Straughan v. Tysor, 124 N.C. 229 (1899)

March 21, 1899 · Supreme Court of North Carolina
124 N.C. 229

STRAUGHAN & CHAPIN, Administrators de bonis non of Josiah Tysor, v. MISSOURI TYSOR, widow, and H. D. TYSOR et als, heirs-at-law of Josiah Tysor.

(Decided March 21, 1899).

Possession — Title—Joint Occupancy — Tenancy in Common.

Joint occupancy by members of the same family does not constitute tenancy in common, when the title is in one only. Possession is implied from title in the absence of proof to the contrary, and accompanies the title.

Special PeoceediNg to sell land for assets, transferred from the Clerk of Chatham Superior Court and heard before Potinson, J., at February Term, 1898.

The defendants, other than the widow, were the heirs-at-law of Josiah Tysor, and in their answer allege that they were tenants in common with the intestate of plaintiffs, oppose the sale by the plaintiffs and ask for a sale by a commissioner for purpose of partition, and that the share of each be alloted in the proceeds of sale.

The widow files no answer — the sale asked for by the plaintiffs being subject to her right of dower.

The plaintiffs read in evidence a deéd in fee simple for the land described in the complaint, to the intestate, Josiah Ty*230son, from Ms uncle, Harris Tysor, executed on June 18, 1868, and registered July 27, 1881.

It was in evidence that Dennis Tysor, father of the intestate, and of the defendants, brother and sisters of the intestate, lived on this place about forty years, until his death about 26 years ago, and raised his children there. Their mother lived there until her death, some 14 years ago; she did not claim nor have any dower assigned. The defendant H. D. Tysor left the place some few weeks before his father’s death. The sisters remained there with Josiah Tysor until they married off. Josiah Tysor had lived there all Ms life and died in 1896, leaving a widow, but no children, and she lives there now. His brother and sisters, defendants, are his heirs-at-law.

The only paper title read in evidence was the deed to Josiah Tysor from his uncle, Harris Tysor.

His Honor charged the jury upon the evidence that Josiah Tysor died sole, seized and possessed, and that he was not a tenant in common with his brother and sisters, defendants. They-excepted. Verdict and judgment for plaintiffs. Appeal by defendants.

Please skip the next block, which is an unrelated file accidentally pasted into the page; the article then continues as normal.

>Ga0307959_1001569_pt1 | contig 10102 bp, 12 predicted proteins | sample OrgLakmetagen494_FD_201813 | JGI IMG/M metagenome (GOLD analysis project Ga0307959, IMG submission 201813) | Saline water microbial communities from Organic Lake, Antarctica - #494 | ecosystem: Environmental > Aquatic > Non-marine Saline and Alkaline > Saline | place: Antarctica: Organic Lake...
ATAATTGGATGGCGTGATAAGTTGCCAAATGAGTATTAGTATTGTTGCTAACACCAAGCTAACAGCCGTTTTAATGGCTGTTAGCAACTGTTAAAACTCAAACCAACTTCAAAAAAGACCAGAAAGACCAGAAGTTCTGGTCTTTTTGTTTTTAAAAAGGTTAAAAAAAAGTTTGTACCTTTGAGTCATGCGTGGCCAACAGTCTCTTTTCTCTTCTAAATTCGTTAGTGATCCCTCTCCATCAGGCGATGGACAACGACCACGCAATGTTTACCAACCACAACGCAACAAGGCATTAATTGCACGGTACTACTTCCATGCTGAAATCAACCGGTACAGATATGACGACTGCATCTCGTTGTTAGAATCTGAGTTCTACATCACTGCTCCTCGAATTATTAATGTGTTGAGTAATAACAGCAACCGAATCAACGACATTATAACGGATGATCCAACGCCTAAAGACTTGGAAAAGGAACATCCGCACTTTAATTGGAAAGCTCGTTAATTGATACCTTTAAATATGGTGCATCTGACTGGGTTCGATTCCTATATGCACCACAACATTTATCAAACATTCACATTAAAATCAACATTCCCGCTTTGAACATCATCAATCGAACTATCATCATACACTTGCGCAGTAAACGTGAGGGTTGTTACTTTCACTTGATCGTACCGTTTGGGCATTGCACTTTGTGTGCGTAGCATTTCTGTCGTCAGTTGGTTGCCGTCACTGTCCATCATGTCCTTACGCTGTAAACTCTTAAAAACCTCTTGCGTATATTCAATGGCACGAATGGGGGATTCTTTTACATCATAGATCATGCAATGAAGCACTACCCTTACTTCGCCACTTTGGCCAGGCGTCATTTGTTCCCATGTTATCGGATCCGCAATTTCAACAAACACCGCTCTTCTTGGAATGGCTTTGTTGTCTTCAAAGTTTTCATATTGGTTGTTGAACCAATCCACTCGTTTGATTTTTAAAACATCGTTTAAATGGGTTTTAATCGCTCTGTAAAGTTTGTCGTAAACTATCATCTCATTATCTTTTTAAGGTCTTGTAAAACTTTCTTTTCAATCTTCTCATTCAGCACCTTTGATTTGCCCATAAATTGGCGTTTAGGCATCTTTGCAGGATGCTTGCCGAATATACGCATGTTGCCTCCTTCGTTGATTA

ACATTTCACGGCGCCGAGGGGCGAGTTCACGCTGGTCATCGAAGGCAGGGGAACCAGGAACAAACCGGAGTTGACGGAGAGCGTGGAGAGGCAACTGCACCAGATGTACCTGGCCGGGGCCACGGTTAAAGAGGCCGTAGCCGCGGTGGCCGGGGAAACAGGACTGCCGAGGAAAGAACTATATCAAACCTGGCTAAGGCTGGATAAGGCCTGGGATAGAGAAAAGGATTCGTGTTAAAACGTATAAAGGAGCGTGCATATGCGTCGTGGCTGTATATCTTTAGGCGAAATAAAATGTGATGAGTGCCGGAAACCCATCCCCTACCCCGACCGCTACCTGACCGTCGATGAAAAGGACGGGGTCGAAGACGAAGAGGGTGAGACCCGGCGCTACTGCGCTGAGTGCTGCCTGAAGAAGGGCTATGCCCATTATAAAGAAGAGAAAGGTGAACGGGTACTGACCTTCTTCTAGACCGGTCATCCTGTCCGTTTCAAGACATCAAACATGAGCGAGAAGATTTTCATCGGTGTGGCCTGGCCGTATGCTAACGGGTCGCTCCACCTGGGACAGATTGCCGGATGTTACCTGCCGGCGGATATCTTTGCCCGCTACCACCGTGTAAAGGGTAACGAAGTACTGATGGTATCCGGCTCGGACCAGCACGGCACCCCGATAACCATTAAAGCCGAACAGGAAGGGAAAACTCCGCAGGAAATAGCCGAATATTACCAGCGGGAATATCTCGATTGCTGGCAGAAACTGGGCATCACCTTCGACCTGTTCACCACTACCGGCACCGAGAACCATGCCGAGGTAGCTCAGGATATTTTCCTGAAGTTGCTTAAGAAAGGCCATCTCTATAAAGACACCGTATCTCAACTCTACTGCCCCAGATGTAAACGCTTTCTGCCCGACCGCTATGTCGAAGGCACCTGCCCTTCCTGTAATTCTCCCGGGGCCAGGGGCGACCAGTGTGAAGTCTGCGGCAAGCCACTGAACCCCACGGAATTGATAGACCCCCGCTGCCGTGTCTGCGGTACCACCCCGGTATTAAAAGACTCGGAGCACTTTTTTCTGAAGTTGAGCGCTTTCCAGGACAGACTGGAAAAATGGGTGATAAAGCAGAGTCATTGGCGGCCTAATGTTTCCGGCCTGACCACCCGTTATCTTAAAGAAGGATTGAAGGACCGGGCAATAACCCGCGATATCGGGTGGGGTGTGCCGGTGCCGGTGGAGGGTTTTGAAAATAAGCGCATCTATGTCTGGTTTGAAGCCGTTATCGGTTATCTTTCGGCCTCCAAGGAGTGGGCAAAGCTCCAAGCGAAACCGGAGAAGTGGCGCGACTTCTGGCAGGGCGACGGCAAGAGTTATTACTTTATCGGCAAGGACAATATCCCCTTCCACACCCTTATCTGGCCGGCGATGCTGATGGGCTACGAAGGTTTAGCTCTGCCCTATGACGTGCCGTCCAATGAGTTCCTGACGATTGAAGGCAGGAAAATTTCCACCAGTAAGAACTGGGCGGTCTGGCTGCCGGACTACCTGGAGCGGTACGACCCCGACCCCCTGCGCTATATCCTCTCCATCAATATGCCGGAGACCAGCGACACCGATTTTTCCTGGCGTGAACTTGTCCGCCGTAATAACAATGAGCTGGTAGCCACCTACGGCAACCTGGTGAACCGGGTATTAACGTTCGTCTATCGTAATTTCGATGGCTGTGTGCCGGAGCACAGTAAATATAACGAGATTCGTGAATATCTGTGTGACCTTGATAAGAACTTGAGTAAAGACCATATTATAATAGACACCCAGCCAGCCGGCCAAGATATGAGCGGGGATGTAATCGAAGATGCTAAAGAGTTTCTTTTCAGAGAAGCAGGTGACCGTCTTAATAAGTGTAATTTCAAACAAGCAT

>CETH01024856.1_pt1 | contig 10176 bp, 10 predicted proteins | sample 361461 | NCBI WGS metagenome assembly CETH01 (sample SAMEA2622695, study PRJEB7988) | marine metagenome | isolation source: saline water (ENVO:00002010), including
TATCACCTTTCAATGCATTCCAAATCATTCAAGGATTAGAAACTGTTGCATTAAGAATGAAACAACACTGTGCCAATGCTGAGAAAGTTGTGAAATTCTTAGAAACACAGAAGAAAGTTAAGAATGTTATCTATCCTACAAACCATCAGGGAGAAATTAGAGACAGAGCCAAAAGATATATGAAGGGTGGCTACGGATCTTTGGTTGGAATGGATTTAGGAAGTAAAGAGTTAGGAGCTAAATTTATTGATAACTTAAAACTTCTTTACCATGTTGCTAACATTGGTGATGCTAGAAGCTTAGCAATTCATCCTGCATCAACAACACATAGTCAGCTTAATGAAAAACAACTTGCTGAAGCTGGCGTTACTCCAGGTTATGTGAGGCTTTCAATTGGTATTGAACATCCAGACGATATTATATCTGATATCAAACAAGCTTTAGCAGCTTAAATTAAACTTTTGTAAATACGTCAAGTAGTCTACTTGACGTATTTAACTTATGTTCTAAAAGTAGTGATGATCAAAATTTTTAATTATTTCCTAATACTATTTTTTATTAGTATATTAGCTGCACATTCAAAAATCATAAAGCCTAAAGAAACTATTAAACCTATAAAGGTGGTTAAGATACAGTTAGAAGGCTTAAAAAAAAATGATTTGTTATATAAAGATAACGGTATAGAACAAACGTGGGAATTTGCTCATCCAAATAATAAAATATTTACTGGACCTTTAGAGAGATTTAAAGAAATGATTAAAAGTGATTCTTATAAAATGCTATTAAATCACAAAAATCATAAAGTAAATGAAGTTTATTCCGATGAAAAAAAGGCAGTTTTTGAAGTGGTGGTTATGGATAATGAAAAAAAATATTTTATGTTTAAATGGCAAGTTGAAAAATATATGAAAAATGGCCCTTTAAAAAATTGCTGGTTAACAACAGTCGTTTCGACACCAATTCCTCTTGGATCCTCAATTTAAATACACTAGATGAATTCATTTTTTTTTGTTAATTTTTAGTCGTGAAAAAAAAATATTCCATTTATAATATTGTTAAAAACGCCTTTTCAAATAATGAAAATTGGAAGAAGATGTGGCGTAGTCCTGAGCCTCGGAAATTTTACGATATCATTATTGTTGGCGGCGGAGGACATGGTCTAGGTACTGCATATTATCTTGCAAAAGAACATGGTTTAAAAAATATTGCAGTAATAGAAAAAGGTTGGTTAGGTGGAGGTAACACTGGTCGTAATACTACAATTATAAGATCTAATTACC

Mr. T. II. Gdivert, for defendants (appellants).

Messrs. H. A. London and Womach & Mayes, for plaintiffs.

EaiRCLoth, C. J.

This is a petition filed before the Clerk by plaintiffs, as administrators, d. b. n., of Josiah Tysor, against the defendants, the widow and brother and sisters of said Josiah, for the purpose of selling land for assets. The plaintiffs allege that their intestate died in 1896 seized and possessed of the land described in the petition. The defendants, except the widow, answer and aver that they *231were tenants in common witb said intestate. On tbe trial of this issue in the Superior Court, “Was the plaintiffs’ intestate seized and possessed in severalty of the lands described in the complaint at the time of his death ?” his Honor instructed the jury that if they believed the evidence, to answer the issue “Yes,” which they did, and judgment was entered directing that the sale proceed and that the commissioners to sell make their report to the Clerk.

The plaintiffs introduced as evidence a deed, proper in form, to convey title to their intestate from his uncle, Harris Tysor, dated and delivered in June, 1868, and proved that "their intestate lived on said land until his death in 1896, and that no one else ever cultivated the land or had anything to do with it..

The defendants proved that Dennis Tysor, father of plaintiffs’ intestate and defendants, formerly lived on this land and that after the death of Dennis his widow, daughters and said Josiah lived on the land until the daughters were married. This was the evidence. There is no .question of ouster or adverse possession in the case. The defendants have shown no title from any source, but simply occupation with their brother Josiah until they married. They asserted no claim until this action was instituted. The plaintiffs show title, color of title, and possession in their intestate, and that he alone exercised ownership by cultivation, etc., until his death, covering a period of more than twenty-six years after the date of his deed.

On the principle that possession is implied from title, in the absence of any adverse claim, until the contrary is shown, we hold that the plaintiffs’ intestate was not only seized but was possessed of the land in dispute and covered by plaintiffs’ deed, and that no error was committed by the Court below.